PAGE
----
I tell my writing students that their most important task is to pay attention to what’s going on around them. God is in the details, as we say. Here David Bottoms, the Poet Laureate of Georgia, tells us a great deal about his father by showing us just one of his hands.
My Father’s Left Hand
Sometimes my old man’s hand flutters over his knee, flaps
in crazy circles, and falls back to his leg.
Sometimes it leans for an hour on that bony ledge.
And sometimes when my old man tries to speak, his hand waggles
in the air, chasing a word, then perches again
on the bar of his walker or the arm of a chair.
Sometimes when evening closes down his window and rain
blackens into ice on the sill, it trembles like a sparrow in a storm.
Then full dark falls, and it trembles less, and less, until it’s still.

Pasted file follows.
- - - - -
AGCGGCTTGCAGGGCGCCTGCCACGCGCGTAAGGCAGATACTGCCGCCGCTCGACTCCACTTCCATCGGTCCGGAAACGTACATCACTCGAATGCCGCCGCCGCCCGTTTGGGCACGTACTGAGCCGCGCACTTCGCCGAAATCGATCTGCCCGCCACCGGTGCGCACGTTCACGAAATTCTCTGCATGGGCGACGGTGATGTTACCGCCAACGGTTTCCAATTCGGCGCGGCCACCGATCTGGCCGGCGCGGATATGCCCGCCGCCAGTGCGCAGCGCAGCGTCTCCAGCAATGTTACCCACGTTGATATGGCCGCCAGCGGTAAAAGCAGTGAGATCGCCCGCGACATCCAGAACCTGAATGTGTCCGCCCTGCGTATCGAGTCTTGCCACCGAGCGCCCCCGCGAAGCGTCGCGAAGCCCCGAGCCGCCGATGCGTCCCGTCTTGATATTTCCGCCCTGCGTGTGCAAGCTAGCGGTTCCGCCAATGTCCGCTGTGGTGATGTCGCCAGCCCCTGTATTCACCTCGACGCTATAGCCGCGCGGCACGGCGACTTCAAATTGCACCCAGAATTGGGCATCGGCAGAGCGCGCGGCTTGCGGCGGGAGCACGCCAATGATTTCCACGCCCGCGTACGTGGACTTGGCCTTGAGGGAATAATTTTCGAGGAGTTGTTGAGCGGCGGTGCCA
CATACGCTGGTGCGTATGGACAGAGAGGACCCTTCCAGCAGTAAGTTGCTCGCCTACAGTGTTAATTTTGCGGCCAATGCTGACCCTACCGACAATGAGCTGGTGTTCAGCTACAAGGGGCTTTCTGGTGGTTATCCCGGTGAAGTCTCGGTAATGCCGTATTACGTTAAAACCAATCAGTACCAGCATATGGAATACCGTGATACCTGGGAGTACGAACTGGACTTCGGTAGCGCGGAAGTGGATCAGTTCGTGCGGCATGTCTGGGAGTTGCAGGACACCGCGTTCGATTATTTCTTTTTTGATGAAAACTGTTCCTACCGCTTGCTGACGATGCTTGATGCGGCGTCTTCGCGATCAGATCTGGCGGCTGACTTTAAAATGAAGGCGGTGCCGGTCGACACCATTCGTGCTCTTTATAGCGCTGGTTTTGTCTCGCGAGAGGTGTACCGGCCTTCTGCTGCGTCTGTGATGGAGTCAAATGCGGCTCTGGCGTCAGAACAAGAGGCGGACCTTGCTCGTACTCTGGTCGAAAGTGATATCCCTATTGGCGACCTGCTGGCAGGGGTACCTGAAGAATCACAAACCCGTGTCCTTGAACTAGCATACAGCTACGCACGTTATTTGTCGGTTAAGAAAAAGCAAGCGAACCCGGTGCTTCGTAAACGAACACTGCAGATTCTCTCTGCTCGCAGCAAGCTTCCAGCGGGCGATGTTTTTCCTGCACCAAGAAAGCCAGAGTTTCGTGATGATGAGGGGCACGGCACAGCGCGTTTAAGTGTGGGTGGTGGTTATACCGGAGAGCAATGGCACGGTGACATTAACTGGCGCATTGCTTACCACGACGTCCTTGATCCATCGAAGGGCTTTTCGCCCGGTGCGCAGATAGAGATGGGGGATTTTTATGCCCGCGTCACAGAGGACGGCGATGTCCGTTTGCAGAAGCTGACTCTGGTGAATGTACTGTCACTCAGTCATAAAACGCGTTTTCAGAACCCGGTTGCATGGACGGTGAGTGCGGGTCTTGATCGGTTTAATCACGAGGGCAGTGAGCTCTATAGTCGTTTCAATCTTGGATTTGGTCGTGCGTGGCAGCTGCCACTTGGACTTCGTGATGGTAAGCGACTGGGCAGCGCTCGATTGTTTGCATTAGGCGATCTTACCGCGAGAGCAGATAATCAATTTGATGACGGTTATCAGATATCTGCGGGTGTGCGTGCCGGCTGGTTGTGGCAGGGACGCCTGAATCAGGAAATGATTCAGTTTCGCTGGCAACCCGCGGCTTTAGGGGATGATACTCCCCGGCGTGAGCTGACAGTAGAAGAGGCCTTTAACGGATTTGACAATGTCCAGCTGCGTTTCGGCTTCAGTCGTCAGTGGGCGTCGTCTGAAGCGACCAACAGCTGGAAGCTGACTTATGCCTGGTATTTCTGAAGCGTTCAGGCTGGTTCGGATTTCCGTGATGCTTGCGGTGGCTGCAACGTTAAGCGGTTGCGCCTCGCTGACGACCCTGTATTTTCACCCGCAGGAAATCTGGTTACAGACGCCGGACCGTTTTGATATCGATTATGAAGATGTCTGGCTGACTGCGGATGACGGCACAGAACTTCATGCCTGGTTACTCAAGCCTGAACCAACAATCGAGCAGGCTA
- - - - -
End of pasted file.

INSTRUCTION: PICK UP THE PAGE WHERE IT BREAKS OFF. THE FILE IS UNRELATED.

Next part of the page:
This column is from the American Life in Poetry series. American Life in Poetry is made possible by The Poetry Foundation (www.poetryfoundation.org), publisher of Poetry magazine. It is also supported by the Department of English at the University of Nebraska-Lincoln. Poem copyright ©2008 by David Bottoms, whose most recent book of poems is Waltzing Through the Endtime, Copper Canyon Press, 2004. Poem reprinted from Alaska Quarterly Review, Vol. 25, No. 3 & 4, Fall & Winter 2008, by permission of David Bottoms and the publisher. Introduction copyright ©2009 by The Poetry Foundation. The introduction’s author, Ted Kooser, served as United States Poet Laureate Consultant in Poetry to the Library of Congress from 2004-2006. We do not accept unsolicited poetry manuscripts.